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View Diary: Tips On How To Blog Anonymously And Safely (276 comments)

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  •  IP address is good (2+ / 0-)
    Recommended by:
    The Zipper, lightfoot

    If the machine name looks the same as your IP address then it probably changes from time to time as you disconnect and connect to the internet. This is good.

    It is bad if your ISP uses a uniquely identifiable user ID that always remains the same, regardless of your IP address. That means you can be tracked by that machine name for as long as you have your account with that ISP. Personally, my ISP does this.  There is really nothing I can do about it, other than be aware it is happening.  

    •  I used to covet a static IP address, (0+ / 0-)

      but now I rather like having a dynamic one.  If a stay "always on" it almost never changes, but I have found that if I go totally offline for a couple of days, I am usually assigned a new one.

      Of course, as you point out, posting though one or more proxy servers is the best way to throw a monkey wrench into the spy machine.

      Here is a nice link on the various anonymous P2P network options available. This approach is currently not applicable to blogging, as far as I can determine, but it would be great if some of this free source software or the concept behind this type of networking was somehow integrated into Apache and free source web browsers, as a way to show real and effective opposition to the governmental abuse of the First and Fourth Amendments of the Bill of Rights.

      ANts P2P looks like a very promising start in this direction.

      Insert Meaningful Signature Less Than 160 Characters Here.

      by lightfoot on Thu Jun 08, 2006 at 10:59:41 AM PDT

      [ Parent ]

    •  If this is tied to the ethernet/hardware address (0+ / 0-)

      then a new ethernet card should screw it up, am I right?

      There's also MAC address spoofing.

      You may not be able to change the world, but at least you can embarrass the guilty.
      - Jessica Mitford

      by Swampfoot on Thu Jun 08, 2006 at 11:12:13 AM PDT

      [ Parent ]

      •  Actually no (1+ / 0-)
        Recommended by:
        lightfoot

        This is not anything you have control over. Your Internet Service Provider assigns this.

        Some ISPs will just use your current IP address as part of this ID. Your reverse DNS would then look something like 111.111.111.111.dsl.mindspring.com (where the 1's would represent your IP address).  This is good, because as you connect and disconnect from the internet the IP portion of the ID would change, making it difficult to trace you for any length of time.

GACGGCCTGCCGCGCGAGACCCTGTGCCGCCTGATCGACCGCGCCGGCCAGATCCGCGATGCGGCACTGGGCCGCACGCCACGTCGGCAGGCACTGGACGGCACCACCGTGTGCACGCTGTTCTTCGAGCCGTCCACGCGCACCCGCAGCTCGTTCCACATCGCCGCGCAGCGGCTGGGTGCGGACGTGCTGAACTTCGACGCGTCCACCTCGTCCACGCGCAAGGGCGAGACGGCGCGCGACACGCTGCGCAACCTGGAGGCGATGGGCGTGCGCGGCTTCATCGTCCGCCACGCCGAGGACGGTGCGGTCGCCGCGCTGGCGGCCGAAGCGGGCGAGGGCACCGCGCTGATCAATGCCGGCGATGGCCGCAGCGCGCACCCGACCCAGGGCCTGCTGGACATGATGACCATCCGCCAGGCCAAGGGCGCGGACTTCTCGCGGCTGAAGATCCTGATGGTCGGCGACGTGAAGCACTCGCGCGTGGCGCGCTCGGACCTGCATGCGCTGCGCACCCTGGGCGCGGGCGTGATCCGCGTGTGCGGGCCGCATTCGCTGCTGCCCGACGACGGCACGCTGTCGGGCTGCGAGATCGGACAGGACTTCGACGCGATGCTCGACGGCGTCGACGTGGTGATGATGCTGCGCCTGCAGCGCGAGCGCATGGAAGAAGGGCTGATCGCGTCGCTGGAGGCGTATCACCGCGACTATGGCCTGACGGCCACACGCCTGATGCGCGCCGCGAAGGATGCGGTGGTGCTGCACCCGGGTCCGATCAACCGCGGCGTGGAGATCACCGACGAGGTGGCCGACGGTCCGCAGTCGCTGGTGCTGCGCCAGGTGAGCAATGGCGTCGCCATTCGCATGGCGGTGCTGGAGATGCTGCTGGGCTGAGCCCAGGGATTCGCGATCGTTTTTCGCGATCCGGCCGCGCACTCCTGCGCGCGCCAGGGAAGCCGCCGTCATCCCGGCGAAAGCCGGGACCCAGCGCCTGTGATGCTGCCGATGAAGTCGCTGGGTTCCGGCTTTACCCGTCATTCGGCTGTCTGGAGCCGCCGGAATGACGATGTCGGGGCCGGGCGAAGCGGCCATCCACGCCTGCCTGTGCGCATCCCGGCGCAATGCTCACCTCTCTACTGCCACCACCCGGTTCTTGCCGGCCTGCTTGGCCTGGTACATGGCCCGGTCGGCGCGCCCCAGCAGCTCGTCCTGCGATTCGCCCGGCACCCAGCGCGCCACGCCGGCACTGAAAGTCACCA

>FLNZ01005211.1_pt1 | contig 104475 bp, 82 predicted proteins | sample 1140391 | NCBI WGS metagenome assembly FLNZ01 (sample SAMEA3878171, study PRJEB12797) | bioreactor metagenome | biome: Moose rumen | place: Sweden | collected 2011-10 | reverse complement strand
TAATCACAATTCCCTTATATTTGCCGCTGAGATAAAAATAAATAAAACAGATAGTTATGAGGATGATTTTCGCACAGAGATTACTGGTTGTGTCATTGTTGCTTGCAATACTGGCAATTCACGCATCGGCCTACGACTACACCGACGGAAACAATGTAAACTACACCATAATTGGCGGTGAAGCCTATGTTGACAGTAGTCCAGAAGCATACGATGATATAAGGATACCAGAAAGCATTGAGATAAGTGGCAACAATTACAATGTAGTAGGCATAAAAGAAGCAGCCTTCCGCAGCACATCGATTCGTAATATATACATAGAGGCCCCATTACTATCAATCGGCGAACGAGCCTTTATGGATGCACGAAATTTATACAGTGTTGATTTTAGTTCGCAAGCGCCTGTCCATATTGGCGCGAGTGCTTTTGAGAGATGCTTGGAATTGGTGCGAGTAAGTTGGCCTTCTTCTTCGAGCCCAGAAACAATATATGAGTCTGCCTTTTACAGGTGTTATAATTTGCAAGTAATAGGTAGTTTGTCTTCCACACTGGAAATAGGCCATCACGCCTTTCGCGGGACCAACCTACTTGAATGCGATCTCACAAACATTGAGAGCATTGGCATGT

Unfortunately many ISPs assign a sort of account ID that always stays with you no matter what your IP is. In that case your reverse DNS would look something like user-ABCD123.dsl.mindspring.com.  This is bad because it uniquely identifies you for as long as you have an account with that ISP. It also can be used to identify where you are geographically (what city or town you are in). In addition, this information can be used to try and track what web sites you have visited.

        Normally this is no big deal. But if someone wants to maliciously target you and find out your geographic location or track your surfing habits, this is yet another tool they could use.

        •  The fixed DNS entry method (1+ / 0-)
          Recommended by:
          lightfoot

          is harder to implement, and the ISP probably thinks of it as a feature, since it would allow customers to run a server off the fixed domain name (although it would be even nicer if the customer got to choose the name). To do the same thing with an ever-changing name requires going through a domain name aliasing service.

          Greg Shenaut

    •  rotating ip address still give away info (1+ / 0-)
      Recommended by:
      lightfoot

      Even if your address changes every time you connect to the internet, be wary of any of them getting associated with you since it's very easy to convert IP addresses to geographic locations.  How precise the conversion depends on your ISP an type of the connection.  I've seen be extremely precise for cable modems, down to a particular suburb.   It's tends to be a little less precise for DSL but will still get the correct metro area.

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